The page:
No observerships, No clinical exposure here, No previous steps, No courses or mock exams- This is why I say I’m not the best person for guidance and I made a very bold move to give Step 2 CS right away!
Phase 1: I started preparing for CS in August, I was trying to get familiar with the exam pattern and First Aid for one month and watching videos on youtube. Then I found a Live study partner, was practicing with him (as his exam was very near like 2 weeks away, I got to learn a lot form him as he was already exam ready — best way to learn is get advanced study partner).
Phase 2: I was practicing cases on a moderate pace, this is when I read Neeraj Notes and decided to stick to them along with FA, watched UW and CSE videos to get the hang of physical examinations. Here my partner had already taken his exam and said IT WAS NERVE WRACKING!! I thought to myself if he being a Caribbean graduate says this, I stand no chance coming from India just 2 months ago! (I couldn’t even postpone my exam as my eligibility was expiring the next day of my scheduled exam)
Phase 3: Last 2 weeks, I started putting in more effort, found another Live SP and 3 Skype SPs (I highly recommend practicing with different people as it breaks the person anxiety).. This Live SP of mine was very advanced as well, he helped me with physical examination and introduced me to SHERAZI notes which helped me very much. I kept practicing with him all the cases I could, practiced my patient note typing, I liked the the FA style so I stuck to it.
Day before: I practiced only 1-2 cases, couldn’t study anything was very apprehensive.
Couldn’t sleep properly, kept waking every hour!
Got off the bed 3 hours before time, revised Sherazi Notes one last time and went through FA differentials section quickly.
At the Exam centre, I saw ALL AMGS, except 2-3 IMGS from Caribbean colleges, everyone around me was very casual and joking pranking etc, because they were all from same class!!! This freaked me out and started giving me headache, so I popped in the Tylenol I took with me. I also took a lot of food items and coffee because I couldn’t do breakfast in stress (don’t do this please, you need energy to give this 8 hour long exam plus they do give food)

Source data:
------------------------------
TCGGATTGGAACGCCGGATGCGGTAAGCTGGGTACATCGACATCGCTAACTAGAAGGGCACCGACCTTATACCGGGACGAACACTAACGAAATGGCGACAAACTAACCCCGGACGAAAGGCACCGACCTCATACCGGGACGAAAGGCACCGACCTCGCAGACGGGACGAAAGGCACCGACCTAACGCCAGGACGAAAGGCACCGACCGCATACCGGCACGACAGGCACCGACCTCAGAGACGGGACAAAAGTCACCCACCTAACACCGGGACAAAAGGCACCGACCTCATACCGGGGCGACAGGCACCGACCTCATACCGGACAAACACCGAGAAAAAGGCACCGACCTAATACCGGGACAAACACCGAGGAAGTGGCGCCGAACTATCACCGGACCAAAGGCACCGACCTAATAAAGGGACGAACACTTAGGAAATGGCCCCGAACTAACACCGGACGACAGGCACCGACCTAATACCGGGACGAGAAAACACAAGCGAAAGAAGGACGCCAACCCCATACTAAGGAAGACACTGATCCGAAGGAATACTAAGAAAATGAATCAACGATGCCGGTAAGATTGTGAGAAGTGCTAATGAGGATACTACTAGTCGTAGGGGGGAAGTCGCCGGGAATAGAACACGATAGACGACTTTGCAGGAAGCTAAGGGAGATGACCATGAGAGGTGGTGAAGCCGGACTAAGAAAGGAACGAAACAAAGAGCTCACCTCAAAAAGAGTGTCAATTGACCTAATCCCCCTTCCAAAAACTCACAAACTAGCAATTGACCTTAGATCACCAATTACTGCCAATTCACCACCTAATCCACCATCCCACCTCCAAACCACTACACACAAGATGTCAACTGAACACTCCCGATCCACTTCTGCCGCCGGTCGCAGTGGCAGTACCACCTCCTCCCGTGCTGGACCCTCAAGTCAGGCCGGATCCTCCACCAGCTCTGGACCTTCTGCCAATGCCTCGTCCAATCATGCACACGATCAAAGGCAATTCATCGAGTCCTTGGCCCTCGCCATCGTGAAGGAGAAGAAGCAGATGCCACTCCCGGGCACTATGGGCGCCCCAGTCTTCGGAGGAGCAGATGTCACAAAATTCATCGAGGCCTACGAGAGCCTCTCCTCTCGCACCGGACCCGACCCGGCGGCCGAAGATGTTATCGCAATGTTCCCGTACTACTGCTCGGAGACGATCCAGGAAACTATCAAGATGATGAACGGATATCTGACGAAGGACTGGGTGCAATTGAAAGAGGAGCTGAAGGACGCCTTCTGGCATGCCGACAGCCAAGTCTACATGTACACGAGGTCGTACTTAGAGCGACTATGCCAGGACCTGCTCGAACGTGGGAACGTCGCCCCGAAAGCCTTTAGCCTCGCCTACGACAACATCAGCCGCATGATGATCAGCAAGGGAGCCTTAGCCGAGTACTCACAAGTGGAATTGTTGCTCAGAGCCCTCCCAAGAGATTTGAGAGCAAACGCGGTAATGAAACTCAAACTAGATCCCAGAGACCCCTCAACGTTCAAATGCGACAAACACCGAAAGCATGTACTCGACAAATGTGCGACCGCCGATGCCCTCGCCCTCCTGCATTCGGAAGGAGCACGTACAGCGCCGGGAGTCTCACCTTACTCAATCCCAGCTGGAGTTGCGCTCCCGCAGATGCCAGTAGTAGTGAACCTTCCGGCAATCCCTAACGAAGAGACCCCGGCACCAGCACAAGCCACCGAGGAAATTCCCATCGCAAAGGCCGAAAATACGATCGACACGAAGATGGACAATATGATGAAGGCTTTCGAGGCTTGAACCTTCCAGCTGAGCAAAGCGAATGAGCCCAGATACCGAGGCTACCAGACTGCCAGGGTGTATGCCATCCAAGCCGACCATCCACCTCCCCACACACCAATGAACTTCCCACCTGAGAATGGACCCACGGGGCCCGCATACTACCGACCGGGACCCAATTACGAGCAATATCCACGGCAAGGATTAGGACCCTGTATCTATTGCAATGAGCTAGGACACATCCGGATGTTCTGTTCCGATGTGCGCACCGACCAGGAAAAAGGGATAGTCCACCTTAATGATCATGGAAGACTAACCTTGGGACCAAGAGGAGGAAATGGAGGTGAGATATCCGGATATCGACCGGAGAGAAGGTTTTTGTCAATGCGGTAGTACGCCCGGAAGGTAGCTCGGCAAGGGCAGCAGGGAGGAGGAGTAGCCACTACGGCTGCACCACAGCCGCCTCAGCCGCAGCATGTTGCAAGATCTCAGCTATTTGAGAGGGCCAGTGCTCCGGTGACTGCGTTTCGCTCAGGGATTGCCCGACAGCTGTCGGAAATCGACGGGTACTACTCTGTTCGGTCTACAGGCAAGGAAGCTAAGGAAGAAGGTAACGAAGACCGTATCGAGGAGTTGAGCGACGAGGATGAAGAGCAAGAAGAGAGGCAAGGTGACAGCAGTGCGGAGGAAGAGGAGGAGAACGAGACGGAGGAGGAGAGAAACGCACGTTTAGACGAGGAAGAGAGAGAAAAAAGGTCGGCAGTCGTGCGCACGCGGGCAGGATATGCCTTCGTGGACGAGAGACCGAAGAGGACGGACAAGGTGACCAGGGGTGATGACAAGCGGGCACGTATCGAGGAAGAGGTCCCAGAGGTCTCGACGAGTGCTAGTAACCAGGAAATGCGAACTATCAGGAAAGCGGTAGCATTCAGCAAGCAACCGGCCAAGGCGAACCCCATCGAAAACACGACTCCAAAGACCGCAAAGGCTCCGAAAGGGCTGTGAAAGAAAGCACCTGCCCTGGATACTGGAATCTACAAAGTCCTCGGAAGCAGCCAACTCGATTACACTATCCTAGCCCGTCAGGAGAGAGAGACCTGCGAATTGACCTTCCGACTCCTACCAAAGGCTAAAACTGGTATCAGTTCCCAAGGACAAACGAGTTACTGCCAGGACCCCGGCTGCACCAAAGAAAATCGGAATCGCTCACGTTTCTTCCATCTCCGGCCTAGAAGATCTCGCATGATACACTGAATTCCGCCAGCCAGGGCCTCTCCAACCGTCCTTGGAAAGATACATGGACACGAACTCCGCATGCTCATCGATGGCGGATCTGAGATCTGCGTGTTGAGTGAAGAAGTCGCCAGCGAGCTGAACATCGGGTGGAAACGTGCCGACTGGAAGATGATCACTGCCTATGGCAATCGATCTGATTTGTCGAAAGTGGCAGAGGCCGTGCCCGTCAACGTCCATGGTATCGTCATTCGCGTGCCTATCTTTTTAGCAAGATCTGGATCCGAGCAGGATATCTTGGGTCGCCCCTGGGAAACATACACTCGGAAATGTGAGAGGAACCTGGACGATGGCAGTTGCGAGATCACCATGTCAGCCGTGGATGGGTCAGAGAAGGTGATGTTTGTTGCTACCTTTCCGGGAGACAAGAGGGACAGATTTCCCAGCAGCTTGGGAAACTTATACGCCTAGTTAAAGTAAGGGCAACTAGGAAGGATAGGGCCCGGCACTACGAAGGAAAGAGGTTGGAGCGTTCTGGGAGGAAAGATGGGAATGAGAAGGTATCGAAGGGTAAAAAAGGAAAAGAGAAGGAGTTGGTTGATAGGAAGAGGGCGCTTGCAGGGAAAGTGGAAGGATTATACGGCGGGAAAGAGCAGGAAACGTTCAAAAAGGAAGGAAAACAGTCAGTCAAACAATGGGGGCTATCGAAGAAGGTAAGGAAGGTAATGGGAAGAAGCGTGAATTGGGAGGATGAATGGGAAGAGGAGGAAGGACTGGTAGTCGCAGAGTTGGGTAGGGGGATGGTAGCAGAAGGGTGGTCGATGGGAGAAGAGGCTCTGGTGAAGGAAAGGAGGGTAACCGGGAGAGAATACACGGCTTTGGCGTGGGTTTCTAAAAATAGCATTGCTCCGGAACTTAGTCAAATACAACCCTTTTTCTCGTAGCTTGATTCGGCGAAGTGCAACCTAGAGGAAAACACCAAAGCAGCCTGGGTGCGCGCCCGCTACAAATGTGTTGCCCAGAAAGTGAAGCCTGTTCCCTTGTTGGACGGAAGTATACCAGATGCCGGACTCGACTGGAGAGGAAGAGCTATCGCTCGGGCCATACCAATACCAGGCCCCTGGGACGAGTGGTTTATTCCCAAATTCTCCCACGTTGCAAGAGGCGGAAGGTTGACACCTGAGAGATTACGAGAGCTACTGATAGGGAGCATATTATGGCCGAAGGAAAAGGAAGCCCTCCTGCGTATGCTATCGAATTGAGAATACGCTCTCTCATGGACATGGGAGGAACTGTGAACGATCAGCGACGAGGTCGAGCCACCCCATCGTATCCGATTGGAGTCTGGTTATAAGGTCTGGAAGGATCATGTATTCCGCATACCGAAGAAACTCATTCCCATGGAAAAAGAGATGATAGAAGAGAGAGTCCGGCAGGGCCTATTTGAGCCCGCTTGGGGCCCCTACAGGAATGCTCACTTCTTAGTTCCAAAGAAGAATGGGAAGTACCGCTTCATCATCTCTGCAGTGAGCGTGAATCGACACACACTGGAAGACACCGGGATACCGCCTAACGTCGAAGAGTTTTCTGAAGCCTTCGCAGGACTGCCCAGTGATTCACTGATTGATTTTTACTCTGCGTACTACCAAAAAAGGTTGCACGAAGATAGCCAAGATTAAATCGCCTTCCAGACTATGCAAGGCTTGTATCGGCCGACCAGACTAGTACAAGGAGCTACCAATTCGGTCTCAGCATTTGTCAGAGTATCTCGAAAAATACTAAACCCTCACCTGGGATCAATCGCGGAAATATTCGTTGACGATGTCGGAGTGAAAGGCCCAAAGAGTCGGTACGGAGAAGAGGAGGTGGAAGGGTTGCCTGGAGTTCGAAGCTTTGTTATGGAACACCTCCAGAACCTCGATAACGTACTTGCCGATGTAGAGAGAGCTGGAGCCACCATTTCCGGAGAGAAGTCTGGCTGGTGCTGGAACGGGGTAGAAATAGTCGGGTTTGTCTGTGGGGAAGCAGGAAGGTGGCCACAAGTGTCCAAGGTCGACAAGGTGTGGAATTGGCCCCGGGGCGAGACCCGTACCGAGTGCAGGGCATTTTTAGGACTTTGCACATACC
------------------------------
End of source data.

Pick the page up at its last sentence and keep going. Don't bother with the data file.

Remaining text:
We were given our number and divided into 2 batches, all lined up, soon we were standing at the door of my first case, my heart was pounding, I couldn’t believe I was giving this exam! Announcement was made and my time started, I was scribbling my mnemonics on my sheet and I see around everyone was already in the room and I was only one standing out! (this will happen, please don’t freak out at this, AMGs are trained very well so they are quick and dont need any memory aids) I took my full minute outside the door writing my memory aids, took a deep breath and knocked… this is how my exam began, trust me the time was flying and i didn’t even realize when I came down to half cases done!
During the breaks I drank coffee and Vitamin water I took with me, along with snickers & granola bars to keep me energetic. They do provide meal but I was too anxious couldn’t even eat.
I had to use bathroom every break because of the coffee/water I was drinking too much fluids. when I in the bathroom, in the mirror I took a minute to see myself if I’m looking professional and said to myself, I came this far, I can do this! this boosted me for upcoming cases. My performance got better after first 2-3 cases because that’s when you actually get accustomed to the stress and anxiety and start performing optimally.
There were 2-3 cases where I actually messed up but they were not drastic mistakes except for in 1 case which I had no clue about, the patients were really nice, didn’t give me a tough time but you have to ask them right questions to extract history from them.. they will not tell you anything if you don’t ask!!!
I made sure I followed all protocols to the best of my knowledge, knocking, calling them by their last name, introducing myself, shaking hands, smiling, saying sorry when needed, asking permission before touching them, helping them sit up or lie down, wearing gloves etc, coz I knew these were the things which will fetch my marks, so I was very conscious about that!!